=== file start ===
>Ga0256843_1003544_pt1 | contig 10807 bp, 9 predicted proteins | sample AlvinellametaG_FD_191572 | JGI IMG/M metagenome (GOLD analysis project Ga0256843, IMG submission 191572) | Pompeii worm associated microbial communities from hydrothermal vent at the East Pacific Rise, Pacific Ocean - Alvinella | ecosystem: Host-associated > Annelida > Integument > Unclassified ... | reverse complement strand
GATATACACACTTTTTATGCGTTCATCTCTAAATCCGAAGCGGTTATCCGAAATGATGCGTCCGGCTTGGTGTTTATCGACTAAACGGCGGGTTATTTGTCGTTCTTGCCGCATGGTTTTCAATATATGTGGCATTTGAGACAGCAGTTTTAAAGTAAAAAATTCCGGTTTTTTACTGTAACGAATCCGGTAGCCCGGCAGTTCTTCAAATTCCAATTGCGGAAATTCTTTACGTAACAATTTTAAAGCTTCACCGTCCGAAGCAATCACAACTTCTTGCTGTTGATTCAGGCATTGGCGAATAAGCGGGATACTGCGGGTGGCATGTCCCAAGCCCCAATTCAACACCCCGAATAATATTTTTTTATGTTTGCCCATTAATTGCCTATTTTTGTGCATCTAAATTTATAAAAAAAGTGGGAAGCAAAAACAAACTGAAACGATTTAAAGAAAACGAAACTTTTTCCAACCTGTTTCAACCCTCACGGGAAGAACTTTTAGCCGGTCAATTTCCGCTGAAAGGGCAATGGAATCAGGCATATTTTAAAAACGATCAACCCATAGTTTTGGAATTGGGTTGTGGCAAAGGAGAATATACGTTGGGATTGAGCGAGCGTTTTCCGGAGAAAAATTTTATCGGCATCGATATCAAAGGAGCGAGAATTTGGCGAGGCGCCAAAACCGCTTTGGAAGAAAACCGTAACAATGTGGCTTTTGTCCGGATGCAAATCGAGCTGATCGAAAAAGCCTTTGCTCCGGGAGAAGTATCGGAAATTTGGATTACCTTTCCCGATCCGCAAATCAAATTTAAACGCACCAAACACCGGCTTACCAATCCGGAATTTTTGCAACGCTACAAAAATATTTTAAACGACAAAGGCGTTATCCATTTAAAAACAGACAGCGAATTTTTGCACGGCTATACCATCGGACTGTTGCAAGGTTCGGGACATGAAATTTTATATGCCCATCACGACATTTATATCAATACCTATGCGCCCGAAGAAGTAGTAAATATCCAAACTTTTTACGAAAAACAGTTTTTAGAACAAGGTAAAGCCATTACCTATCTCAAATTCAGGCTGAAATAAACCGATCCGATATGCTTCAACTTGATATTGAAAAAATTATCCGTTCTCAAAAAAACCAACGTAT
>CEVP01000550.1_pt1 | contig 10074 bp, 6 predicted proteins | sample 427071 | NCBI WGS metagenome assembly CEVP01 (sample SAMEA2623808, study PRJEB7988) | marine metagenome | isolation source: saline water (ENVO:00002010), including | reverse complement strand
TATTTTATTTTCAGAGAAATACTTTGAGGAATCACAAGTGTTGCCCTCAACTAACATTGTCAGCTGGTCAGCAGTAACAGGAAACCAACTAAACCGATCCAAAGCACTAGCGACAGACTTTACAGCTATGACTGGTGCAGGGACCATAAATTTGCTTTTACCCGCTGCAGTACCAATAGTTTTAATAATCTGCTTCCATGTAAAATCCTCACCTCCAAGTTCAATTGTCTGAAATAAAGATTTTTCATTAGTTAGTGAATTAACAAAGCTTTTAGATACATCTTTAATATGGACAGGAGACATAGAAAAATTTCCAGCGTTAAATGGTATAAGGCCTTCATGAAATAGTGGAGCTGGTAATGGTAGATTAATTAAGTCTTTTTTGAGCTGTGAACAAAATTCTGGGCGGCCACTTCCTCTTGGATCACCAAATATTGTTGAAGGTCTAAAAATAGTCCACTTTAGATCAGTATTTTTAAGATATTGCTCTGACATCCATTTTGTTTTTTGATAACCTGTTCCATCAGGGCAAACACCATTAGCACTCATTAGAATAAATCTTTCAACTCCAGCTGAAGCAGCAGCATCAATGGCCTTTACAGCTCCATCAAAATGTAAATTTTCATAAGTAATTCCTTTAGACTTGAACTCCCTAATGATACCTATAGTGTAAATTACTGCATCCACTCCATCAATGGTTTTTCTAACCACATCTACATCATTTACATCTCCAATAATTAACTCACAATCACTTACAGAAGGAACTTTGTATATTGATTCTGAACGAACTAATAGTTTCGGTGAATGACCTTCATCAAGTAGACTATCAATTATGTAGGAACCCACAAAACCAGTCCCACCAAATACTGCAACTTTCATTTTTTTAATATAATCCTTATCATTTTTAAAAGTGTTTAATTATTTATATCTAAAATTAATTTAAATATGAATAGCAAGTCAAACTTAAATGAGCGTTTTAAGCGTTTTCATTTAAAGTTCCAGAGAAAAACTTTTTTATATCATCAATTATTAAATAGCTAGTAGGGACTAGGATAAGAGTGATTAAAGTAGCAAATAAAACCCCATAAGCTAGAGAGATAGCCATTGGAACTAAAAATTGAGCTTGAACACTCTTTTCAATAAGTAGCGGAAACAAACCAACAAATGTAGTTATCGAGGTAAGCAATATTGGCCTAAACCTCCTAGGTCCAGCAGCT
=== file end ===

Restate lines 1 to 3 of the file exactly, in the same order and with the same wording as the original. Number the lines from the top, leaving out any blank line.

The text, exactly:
>Ga0256843_1003544_pt1 | contig 10807 bp, 9 predicted proteins | sample AlvinellametaG_FD_191572 | JGI IMG/M metagenome (GOLD analysis project Ga0256843, IMG submission 191572) | Pompeii worm associated microbial communities from hydrothermal vent at the East Pacific Rise, Pacific Ocean - Alvinella | ecosystem: Host-associated > Annelida > Integument > Unclassified ... | reverse complement strand
GATATACACACTTTTTATGCGTTCATCTCTAAATCCGAAGCGGTTATCCGAAATGATGCGTCCGGCTTGGTGTTTATCGACTAAACGGCGGGTTATTTGTCGTTCTTGCCGCATGGTTTTCAATATATGTGGCATTTGAGACAGCAGTTTTAAAGTAAAAAATTCCGGTTTTTTACTGTAACGAATCCGGTAGCCCGGCAGTTCTTCAAATTCCAATTGCGGAAATTCTTTACGTAACAATTTTAAAGCTTCACCGTCCGAAGCAATCACAACTTCTTGCTGTTGATTCAGGCATTGGCGAATAAGCGGGATACTGCGGGTGGCATGTCCCAAGCCCCAATTCAACACCCCGAATAATATTTTTTTATGTTTGCCCATTAATTGCCTATTTTTGTGCATCTAAATTTATAAAAAAAGTGGGAAGCAAAAACAAACTGAAACGATTTAAAGAAAACGAAACTTTTTCCAACCTGTTTCAACCCTCACGGGAAGAACTTTTAGCCGGTCAATTTCCGCTGAAAGGGCAATGGAATCAGGCATATTTTAAAAACGATCAACCCATAGTTTTGGAATTGGGTTGTGGCAAAGGAGAATATACGTTGGGATTGAGCGAGCGTTTTCCGGAGAAAAATTTTATCGGCATCGATATCAAAGGAGCGAGAATTTGGCGAGGCGCCAAAACCGCTTTGGAAGAAAACCGTAACAATGTGGCTTTTGTCCGGATGCAAATCGAGCTGATCGAAAAAGCCTTTGCTCCGGGAGAAGTATCGGAAATTTGGATTACCTTTCCCGATCCGCAAATCAAATTTAAACGCACCAAACACCGGCTTACCAATCCGGAATTTTTGCAACGCTACAAAAATATTTTAAACGACAAAGGCGTTATCCATTTAAAAACAGACAGCGAATTTTTGCACGGCTATACCATCGGACTGTTGCAAGGTTCGGGACATGAAATTTTATATGCCCATCACGACATTTATATCAATACCTATGCGCCCGAAGAAGTAGTAAATATCCAAACTTTTTACGAAAAACAGTTTTTAGAACAAGGTAAAGCCATTACCTATCTCAAATTCAGGCTGAAATAAACCGATCCGATATGCTTCAACTTGATATTGAAAAAATTATCCGTTCTCAAAAAAACCAACGTAT
>CEVP01000550.1_pt1 | contig 10074 bp, 6 predicted proteins | sample 427071 | NCBI WGS metagenome assembly CEVP01 (sample SAMEA2623808, study PRJEB7988) | marine metagenome | isolation source: saline water (ENVO:00002010), including | reverse complement strand